The Veneziana House

The Veneziana House is the best example of the Venetian-Gothic architecture in Piran. Its red facade is richly decorated by typically Gothic archaeological elements.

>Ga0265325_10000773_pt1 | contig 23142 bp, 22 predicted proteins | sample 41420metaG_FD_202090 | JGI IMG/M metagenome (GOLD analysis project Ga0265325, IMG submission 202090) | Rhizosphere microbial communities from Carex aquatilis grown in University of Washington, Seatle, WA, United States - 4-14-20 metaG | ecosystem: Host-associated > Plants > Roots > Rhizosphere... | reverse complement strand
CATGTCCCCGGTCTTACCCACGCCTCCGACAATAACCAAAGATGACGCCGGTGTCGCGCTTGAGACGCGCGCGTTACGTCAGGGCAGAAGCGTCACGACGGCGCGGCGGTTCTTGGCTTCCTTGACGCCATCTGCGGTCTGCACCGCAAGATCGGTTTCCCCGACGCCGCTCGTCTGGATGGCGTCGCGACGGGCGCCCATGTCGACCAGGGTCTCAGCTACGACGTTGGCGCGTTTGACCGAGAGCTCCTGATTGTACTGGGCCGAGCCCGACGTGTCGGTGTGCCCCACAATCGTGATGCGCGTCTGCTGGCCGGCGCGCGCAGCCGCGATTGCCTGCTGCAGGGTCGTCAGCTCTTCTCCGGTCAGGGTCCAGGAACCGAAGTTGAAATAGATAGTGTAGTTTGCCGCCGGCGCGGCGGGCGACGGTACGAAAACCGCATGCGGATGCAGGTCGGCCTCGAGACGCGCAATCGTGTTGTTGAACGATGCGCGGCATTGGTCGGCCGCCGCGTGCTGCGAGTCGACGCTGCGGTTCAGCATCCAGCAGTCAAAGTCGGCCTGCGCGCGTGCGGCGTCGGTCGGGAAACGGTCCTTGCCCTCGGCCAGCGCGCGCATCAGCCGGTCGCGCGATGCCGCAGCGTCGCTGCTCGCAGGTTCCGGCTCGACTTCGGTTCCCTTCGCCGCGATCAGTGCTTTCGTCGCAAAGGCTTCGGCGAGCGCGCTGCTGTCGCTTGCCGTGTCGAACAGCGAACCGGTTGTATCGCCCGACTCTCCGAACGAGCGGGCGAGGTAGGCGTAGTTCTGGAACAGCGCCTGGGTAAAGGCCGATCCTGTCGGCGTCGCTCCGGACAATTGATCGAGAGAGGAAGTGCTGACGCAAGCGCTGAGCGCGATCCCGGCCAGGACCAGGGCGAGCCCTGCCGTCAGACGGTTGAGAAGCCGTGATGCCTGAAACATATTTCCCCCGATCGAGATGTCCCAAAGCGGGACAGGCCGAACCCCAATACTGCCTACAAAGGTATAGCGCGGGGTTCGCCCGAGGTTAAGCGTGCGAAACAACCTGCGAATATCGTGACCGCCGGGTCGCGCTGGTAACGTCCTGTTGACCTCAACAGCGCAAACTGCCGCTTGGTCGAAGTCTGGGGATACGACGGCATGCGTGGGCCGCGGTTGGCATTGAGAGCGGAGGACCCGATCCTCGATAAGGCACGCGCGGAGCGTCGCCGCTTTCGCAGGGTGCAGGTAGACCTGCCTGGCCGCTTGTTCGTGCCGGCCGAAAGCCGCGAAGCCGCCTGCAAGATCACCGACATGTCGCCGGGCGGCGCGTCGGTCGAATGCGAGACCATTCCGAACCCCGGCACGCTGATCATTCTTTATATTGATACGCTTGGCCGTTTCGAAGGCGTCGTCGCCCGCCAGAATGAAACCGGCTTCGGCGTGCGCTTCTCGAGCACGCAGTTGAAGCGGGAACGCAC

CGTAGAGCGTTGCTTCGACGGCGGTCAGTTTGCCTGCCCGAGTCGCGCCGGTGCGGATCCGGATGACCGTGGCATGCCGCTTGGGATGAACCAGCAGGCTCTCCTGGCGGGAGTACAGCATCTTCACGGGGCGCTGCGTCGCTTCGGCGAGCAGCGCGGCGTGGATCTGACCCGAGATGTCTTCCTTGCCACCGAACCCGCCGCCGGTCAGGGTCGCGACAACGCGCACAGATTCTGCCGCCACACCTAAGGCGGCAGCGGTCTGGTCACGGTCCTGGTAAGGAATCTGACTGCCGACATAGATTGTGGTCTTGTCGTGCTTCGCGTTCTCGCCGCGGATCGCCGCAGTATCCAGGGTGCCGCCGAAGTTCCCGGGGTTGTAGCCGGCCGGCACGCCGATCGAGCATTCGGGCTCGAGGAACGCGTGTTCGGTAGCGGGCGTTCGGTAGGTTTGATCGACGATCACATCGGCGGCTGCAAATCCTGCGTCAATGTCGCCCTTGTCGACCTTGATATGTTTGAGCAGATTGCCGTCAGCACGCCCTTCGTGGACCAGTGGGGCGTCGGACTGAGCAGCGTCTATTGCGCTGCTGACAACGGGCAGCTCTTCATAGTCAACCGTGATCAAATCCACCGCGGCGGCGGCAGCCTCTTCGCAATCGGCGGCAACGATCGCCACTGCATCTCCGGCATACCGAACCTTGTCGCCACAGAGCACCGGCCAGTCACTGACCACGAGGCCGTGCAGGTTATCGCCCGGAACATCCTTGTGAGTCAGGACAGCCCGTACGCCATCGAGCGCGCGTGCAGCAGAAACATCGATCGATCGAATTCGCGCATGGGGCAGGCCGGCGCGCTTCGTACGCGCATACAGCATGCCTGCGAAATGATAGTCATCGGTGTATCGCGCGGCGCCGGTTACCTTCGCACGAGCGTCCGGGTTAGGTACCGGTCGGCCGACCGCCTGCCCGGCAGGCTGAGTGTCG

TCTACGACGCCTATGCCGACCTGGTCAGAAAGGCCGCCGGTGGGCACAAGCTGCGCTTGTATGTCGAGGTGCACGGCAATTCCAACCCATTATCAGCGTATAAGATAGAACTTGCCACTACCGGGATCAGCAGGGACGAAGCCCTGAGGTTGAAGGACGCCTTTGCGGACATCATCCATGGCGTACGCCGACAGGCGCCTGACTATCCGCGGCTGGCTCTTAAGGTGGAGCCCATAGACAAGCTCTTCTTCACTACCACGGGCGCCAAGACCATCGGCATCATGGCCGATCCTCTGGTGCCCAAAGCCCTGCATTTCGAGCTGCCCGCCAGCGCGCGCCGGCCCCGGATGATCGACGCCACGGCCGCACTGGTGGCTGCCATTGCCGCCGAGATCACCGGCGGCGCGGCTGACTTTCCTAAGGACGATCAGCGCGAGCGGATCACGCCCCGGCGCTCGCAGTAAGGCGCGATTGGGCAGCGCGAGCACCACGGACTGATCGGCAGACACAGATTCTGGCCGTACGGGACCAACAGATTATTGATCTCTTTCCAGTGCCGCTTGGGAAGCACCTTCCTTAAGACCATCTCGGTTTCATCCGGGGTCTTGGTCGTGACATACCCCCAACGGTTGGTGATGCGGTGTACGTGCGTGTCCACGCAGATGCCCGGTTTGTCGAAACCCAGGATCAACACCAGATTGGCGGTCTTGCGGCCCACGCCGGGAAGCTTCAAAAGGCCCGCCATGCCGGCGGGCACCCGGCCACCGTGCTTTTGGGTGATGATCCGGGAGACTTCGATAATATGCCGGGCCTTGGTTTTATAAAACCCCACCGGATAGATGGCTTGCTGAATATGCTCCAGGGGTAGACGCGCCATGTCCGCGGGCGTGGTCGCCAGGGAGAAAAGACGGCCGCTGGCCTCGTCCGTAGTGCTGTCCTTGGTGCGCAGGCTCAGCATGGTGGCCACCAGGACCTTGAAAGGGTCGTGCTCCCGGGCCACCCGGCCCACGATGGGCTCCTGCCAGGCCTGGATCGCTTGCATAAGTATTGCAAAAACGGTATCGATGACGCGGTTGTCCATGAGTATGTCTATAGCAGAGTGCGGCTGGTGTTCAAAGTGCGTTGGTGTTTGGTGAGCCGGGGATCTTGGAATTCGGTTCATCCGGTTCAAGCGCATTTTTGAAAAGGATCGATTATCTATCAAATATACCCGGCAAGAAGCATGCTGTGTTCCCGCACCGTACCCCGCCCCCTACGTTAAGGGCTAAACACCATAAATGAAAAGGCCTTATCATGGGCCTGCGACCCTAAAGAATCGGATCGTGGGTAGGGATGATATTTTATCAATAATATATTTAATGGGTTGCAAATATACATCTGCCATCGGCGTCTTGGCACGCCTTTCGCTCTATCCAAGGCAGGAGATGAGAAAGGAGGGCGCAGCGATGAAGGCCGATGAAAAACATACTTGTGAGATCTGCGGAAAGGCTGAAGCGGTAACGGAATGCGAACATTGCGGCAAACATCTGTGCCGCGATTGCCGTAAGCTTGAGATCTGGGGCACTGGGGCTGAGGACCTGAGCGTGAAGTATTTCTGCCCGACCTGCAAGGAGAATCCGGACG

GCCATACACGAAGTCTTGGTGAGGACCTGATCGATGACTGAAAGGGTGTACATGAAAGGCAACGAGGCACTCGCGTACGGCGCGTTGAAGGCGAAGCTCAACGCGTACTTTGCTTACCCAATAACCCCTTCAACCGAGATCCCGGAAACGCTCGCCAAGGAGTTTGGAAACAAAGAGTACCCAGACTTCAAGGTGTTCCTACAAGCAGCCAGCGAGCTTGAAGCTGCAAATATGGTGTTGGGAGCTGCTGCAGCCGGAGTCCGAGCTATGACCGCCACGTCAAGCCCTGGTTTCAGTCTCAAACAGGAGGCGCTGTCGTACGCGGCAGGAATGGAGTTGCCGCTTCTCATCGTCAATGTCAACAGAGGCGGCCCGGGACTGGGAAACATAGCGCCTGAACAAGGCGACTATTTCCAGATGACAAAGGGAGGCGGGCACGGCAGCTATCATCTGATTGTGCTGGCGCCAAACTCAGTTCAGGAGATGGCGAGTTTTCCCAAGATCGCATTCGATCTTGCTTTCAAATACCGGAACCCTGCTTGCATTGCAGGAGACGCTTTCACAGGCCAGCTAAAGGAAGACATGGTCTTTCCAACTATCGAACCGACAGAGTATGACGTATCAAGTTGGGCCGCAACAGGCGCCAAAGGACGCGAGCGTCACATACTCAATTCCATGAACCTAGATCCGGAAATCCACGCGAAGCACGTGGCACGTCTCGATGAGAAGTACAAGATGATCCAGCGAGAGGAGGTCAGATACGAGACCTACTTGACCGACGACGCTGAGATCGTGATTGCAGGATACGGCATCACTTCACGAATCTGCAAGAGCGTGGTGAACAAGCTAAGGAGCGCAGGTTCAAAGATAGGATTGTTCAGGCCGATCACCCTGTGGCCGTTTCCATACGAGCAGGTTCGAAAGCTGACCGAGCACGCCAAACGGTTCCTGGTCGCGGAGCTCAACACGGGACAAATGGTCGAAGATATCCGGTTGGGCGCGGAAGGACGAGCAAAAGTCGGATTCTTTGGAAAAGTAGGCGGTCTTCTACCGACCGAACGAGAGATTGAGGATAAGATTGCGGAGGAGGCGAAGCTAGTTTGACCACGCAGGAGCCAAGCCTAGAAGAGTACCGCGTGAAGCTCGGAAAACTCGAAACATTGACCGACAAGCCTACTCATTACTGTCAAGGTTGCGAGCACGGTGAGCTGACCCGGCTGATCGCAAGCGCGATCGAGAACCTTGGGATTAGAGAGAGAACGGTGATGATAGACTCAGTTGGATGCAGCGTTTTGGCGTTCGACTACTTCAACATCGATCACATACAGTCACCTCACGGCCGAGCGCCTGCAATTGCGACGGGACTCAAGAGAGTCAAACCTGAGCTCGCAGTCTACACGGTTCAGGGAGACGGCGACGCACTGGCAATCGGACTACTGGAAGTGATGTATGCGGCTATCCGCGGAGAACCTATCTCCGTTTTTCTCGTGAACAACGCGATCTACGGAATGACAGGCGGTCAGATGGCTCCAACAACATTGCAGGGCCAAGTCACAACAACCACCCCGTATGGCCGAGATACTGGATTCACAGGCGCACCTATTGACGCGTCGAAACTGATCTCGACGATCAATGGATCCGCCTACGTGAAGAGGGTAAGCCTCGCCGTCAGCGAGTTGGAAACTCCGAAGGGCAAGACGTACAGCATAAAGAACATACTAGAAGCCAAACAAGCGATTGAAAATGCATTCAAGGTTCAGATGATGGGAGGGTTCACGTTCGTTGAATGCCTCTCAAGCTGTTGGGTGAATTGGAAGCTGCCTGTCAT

At the corner of IX Corpo Street and Tartini Square is the Veneziana House, a magnificent structure decorated in Venetian red and the best example of the preserved Venetian Gothic architecture in Piran. Erected in the mid 15th century by one of the most powerful families in Piran, the Del Bellos, it is considered the oldest structure on the square. Its facade is richly decorated by architectural elements and decorations or reliefs made in stone, typical for Venetian Gothic. The first floor of the main facade, the one facing Tartini Square, is adorned by the Gothic triple-lancet window with pointy window finishes, between which relief stone rosettas are places, and serrated decoration characteristic for the building method of the period. Apart from the triple-lancet window, the floor also has a magnificent corner balcony, with a stone balustrade. The balustrade was made of thin columns ending in basket shaped capitals, while the plate above it, in the corners and in the centre, is decorated by plastic made human heads. Another human head was placed at the corner of the building as a stone relief. The second floor of the Veneziana House faces the square with its two single-lancet windows, also richly decorated. Both have a ledge with the carved lion head supporting elements. The stone plate with a carved lion is placed between the single-lancet windows. The lion holds the inscription Lasa pur dir between its paws. The meaning of the inscription has been heavily debated. The legend speaks of the love between a young girl from Piran and a rich merchant from Venice. Evil tongues of Piran made the girl's life difficult while her beloved one was away on a far journey. Because of her constant complaints, the light-hearted merchant had the inscription made: Lasa pur dir – Let them speak.